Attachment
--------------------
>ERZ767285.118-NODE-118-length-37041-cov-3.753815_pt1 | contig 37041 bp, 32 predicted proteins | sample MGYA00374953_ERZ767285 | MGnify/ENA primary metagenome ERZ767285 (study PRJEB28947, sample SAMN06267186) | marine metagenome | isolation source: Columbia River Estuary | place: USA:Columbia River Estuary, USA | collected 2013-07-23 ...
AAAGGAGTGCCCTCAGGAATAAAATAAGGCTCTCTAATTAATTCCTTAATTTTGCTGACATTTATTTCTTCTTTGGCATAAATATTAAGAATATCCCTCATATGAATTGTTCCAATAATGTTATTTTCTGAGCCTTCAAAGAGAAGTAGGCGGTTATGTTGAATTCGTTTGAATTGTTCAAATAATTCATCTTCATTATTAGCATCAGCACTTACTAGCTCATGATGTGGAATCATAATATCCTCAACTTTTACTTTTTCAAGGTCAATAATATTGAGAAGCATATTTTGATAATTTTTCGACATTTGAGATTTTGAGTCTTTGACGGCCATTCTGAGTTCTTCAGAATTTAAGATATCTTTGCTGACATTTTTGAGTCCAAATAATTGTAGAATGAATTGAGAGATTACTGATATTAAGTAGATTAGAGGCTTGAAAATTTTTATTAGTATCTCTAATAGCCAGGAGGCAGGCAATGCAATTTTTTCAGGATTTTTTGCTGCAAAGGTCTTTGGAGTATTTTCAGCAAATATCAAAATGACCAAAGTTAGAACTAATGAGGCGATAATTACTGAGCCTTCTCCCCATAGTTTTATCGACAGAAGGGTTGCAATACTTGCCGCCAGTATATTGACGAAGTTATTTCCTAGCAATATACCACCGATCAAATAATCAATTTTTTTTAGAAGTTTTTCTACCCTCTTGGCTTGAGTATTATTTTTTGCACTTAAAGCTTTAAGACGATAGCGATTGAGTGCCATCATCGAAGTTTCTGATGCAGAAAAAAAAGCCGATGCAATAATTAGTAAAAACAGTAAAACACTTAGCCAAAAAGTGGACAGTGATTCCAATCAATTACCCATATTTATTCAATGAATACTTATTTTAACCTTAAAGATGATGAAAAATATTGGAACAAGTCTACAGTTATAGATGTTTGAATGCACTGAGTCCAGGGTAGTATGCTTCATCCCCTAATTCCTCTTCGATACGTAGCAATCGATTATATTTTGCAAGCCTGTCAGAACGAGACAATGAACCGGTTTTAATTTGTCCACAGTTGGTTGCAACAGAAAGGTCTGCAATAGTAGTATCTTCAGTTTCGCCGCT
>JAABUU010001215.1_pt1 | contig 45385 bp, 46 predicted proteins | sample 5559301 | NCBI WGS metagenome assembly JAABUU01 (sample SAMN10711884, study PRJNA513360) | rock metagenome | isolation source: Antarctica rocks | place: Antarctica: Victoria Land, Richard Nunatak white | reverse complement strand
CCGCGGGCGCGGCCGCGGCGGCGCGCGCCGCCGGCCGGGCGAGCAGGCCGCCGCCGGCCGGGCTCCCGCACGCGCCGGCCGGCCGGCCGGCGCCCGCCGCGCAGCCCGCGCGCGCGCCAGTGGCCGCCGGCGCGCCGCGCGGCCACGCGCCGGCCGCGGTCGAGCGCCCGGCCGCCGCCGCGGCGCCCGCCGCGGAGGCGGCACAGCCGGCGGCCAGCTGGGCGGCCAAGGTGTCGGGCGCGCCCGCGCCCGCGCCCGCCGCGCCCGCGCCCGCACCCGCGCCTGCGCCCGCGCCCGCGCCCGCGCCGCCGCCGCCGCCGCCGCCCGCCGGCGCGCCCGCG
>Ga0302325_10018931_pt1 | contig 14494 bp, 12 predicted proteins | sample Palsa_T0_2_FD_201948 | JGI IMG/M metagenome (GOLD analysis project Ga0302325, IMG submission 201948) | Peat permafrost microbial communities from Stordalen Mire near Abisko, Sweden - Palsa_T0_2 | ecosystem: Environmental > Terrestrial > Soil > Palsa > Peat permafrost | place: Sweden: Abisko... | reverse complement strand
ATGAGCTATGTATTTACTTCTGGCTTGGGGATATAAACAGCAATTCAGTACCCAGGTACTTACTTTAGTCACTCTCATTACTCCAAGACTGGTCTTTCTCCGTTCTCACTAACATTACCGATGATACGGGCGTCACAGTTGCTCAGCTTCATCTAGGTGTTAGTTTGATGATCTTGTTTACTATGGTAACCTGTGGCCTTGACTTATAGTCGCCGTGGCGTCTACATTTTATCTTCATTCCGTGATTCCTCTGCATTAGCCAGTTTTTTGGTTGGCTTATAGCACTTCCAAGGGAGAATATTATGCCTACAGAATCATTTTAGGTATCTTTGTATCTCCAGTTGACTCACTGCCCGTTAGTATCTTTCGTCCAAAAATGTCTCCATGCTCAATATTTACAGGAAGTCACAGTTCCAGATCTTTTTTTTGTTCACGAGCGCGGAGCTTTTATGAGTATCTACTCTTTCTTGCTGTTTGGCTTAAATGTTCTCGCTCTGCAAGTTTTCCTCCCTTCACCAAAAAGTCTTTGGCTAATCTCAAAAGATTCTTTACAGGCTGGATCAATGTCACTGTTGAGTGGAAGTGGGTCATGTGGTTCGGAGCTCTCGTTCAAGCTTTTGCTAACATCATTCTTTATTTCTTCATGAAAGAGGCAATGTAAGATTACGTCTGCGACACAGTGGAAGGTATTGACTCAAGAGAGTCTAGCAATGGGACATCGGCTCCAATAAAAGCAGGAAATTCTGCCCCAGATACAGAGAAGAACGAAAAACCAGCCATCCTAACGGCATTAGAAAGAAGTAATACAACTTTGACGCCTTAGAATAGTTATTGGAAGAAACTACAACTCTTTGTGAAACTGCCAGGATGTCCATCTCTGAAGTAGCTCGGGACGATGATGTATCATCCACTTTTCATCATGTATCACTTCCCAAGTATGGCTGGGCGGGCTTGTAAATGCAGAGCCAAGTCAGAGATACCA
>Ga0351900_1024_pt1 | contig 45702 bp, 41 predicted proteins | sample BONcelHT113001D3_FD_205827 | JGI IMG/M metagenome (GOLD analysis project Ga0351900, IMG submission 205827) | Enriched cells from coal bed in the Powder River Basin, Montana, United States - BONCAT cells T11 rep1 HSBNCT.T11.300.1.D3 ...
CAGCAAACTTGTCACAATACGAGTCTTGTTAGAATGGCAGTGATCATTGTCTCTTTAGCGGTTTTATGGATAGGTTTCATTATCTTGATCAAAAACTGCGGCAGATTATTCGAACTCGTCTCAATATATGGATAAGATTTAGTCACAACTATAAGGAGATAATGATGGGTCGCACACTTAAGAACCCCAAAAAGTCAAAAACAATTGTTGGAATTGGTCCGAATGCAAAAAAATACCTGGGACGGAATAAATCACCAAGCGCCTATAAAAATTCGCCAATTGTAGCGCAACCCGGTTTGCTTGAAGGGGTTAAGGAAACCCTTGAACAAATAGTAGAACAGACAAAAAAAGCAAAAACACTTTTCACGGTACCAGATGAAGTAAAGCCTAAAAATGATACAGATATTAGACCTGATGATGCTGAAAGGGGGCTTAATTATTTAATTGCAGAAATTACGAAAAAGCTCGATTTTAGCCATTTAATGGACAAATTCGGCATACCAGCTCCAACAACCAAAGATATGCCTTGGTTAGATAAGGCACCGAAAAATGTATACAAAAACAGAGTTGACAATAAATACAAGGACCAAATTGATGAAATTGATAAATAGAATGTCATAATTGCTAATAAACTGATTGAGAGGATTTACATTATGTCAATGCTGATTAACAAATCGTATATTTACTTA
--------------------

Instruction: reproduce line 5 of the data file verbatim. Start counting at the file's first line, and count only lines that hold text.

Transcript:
>Ga0302325_10018931_pt1 | contig 14494 bp, 12 predicted proteins | sample Palsa_T0_2_FD_201948 | JGI IMG/M metagenome (GOLD analysis project Ga0302325, IMG submission 201948) | Peat permafrost microbial communities from Stordalen Mire near Abisko, Sweden - Palsa_T0_2 | ecosystem: Environmental > Terrestrial > Soil > Palsa > Peat permafrost | place: Sweden: Abisko... | reverse complement strand